EVEN THOUGH SHE WAS RAISED A Catholic, Joan Wester Anderson, 55, never paid much attention to angels—that is, until Christmas Eve 1983. That night her then-21-year-old son, Tim, was driving home to Arlington Heights, Ill., from Connecticut through a blizzard when his car broke down on a deserted Indiana road. Suddenly, a tow truck appeared. The driver calmly hitched up the stalled car and towed it to Tim's friend's house in Fort Wayne. When Tim went out to pay him, the man had disappeared; the only tracks in the snow belonged to Tim's car.
"I called the highway patrol and tow-truck companies in the area," says Joan, the mother of five. "No one had any record of it." She let the matter drop and continued to write freelance magazine articles on parenting until several years later, when she began hearing stories of divine intervention. Then one day, a red ceramic angel arrived in the mail from a pen pal. Even though Anderson worried that an angel book would tarnish her credibility as a journalist, she took the fragile gift as a sign and decided to write Where Angels Walk. That was in 1990, before the heavenly messengers became a national obsession—a phenomenon she attributes to a kind of mass sadness. "Angels have a way of lifting us and giving us hope," she says.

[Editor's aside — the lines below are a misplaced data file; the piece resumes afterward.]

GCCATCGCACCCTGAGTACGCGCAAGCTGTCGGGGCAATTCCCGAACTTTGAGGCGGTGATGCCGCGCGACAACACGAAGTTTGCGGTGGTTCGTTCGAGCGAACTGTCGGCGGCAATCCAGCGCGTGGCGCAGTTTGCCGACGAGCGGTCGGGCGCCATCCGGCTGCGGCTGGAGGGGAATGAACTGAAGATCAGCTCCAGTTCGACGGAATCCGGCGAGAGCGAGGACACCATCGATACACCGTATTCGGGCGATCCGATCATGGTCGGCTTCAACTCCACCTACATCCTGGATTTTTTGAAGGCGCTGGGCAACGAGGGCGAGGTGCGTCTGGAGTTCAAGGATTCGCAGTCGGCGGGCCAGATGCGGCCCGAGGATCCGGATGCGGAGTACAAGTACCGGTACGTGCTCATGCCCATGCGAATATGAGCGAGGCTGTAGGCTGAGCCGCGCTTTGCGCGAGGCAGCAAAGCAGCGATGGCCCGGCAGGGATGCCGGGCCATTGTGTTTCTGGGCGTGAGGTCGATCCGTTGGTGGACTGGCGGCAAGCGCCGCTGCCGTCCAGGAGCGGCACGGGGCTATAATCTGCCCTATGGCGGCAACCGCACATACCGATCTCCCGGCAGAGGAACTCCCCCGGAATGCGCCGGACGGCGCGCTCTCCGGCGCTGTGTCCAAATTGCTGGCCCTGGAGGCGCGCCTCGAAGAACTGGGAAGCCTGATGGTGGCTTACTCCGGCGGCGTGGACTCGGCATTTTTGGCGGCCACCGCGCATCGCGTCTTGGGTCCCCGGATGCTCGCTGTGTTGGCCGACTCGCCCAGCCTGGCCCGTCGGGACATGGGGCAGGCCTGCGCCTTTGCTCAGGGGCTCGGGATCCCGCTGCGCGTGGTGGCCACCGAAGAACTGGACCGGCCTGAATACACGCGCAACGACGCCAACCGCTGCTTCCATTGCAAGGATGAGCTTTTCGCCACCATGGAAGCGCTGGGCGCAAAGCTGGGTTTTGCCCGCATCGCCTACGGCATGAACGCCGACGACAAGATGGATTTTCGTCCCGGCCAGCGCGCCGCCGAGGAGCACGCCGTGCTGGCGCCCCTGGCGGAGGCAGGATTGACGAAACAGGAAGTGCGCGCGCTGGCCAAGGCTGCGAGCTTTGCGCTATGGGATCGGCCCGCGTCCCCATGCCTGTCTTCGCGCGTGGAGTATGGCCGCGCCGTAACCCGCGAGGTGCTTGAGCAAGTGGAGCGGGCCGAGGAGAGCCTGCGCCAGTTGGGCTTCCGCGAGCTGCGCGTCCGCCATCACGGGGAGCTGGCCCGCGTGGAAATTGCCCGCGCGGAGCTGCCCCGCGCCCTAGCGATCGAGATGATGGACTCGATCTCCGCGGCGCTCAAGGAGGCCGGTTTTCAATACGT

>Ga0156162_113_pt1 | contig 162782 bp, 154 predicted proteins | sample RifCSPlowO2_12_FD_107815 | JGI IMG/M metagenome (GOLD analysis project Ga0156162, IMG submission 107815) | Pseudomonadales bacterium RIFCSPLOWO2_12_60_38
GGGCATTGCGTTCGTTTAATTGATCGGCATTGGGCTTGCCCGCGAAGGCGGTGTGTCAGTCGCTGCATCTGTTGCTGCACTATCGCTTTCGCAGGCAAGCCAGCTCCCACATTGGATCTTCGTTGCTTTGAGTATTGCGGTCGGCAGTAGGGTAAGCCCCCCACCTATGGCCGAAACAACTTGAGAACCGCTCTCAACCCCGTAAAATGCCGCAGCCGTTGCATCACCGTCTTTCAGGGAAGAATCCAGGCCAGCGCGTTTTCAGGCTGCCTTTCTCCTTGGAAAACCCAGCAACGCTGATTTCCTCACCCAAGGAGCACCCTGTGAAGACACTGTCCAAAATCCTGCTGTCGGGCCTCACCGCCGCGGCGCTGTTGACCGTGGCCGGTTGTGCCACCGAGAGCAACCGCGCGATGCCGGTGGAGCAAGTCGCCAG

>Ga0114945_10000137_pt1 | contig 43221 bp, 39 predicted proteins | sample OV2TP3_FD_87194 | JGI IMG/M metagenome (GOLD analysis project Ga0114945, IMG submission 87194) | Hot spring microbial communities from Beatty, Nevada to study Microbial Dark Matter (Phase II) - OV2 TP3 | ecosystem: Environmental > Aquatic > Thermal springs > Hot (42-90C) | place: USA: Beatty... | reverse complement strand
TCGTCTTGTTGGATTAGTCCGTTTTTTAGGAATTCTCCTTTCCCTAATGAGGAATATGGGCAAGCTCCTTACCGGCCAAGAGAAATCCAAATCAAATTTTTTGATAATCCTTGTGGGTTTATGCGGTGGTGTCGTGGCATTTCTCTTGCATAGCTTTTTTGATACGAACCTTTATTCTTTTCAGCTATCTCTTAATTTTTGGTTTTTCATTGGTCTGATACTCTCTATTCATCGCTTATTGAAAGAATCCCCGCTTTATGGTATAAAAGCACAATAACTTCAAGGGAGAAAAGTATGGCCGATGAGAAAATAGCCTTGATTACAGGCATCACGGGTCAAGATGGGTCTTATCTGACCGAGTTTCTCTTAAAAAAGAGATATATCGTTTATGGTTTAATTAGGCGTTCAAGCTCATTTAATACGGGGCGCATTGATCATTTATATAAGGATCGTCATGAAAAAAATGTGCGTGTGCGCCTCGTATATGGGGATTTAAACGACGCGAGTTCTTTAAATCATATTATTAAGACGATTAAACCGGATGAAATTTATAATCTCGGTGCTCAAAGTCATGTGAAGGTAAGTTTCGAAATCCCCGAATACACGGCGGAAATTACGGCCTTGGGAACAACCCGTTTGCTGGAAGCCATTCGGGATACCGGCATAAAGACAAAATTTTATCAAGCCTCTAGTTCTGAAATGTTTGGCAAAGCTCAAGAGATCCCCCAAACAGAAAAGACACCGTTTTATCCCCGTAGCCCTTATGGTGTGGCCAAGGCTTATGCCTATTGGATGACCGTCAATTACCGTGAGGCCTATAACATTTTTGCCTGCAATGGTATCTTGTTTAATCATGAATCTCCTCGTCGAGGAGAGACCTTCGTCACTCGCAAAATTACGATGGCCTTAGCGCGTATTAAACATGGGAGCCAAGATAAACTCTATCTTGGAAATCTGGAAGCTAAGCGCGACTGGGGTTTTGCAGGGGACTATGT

They've certainly worked their magic for Anderson. While she is delighted with her recent climb up The New York Times best-seller list, she says the money isn't the best part. "One of my children said recently, 'The best thing about your success is that you'll never have to write another article on potty training.' That just about sums it up."